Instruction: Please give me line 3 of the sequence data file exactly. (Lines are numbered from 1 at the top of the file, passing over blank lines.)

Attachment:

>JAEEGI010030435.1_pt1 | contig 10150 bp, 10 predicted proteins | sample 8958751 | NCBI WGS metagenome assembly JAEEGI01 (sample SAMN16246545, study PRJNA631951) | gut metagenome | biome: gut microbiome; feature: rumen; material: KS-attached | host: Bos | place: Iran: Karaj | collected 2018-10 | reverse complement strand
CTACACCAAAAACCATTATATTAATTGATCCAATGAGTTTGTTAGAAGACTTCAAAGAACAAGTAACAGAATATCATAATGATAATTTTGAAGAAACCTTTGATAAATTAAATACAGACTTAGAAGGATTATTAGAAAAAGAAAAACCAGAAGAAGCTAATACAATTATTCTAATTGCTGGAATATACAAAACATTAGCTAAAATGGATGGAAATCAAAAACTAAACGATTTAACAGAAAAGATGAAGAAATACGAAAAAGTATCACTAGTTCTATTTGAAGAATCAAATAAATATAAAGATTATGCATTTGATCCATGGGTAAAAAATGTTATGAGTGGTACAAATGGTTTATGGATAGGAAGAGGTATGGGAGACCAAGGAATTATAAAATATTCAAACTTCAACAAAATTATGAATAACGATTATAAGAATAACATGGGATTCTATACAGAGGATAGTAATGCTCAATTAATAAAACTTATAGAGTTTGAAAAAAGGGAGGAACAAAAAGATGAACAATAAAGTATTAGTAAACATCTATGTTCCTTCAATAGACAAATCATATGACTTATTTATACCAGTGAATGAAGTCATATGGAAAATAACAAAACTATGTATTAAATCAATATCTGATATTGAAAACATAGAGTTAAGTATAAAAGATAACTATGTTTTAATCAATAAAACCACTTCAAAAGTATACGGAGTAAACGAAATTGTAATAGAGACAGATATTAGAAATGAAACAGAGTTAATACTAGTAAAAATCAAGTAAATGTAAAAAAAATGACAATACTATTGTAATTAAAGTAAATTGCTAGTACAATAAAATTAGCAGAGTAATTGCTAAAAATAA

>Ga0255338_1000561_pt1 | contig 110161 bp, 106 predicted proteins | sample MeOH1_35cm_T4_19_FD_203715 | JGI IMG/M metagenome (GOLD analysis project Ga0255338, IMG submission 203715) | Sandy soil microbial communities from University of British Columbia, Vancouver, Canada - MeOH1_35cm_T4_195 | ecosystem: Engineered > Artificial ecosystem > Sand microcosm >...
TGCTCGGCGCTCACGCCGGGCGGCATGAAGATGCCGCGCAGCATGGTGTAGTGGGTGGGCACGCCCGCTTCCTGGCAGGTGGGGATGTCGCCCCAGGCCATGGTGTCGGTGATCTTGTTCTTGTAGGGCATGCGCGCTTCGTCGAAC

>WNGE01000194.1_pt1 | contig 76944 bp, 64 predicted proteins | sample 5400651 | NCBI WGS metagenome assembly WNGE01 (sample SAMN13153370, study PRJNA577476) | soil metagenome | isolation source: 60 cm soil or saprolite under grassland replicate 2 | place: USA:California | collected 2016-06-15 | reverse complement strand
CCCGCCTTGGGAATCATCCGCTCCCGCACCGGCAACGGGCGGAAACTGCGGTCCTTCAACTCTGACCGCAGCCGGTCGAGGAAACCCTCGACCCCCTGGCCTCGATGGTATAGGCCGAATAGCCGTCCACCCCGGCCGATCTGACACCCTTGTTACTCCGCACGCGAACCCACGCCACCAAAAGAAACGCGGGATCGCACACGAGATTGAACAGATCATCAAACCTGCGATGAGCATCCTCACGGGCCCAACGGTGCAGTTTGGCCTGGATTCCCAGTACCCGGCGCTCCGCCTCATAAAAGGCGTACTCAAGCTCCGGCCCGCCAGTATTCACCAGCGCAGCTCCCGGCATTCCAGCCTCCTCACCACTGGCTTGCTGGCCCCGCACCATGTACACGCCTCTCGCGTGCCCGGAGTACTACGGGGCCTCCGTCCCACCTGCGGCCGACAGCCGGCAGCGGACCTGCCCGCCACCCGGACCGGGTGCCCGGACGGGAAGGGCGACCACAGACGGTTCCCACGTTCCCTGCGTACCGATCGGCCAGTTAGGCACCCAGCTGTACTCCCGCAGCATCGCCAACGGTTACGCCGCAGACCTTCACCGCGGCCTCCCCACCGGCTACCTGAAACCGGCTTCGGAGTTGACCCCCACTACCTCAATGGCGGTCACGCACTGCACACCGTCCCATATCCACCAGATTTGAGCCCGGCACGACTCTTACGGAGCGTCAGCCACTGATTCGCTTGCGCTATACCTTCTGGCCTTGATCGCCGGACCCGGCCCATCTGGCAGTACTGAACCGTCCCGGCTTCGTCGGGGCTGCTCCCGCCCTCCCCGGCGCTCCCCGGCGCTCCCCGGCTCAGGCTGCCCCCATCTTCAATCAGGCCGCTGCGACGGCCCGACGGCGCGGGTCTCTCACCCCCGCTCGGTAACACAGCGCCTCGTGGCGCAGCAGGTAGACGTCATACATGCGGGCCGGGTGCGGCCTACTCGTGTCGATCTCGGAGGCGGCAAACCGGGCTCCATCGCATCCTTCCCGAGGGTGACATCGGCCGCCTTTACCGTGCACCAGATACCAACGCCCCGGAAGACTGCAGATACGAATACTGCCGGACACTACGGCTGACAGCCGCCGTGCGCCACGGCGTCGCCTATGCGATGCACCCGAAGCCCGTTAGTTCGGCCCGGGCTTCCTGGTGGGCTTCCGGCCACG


>Ga0255338_1000561_pt1 | contig 110161 bp, 106 predicted proteins | sample MeOH1_35cm_T4_19_FD_203715 | JGI IMG/M metagenome (GOLD analysis project Ga0255338, IMG submission 203715) | Sandy soil microbial communities from University of British Columbia, Vancouver, Canada - MeOH1_35cm_T4_195 | ecosystem: Engineered > Artificial ecosystem > Sand microcosm >...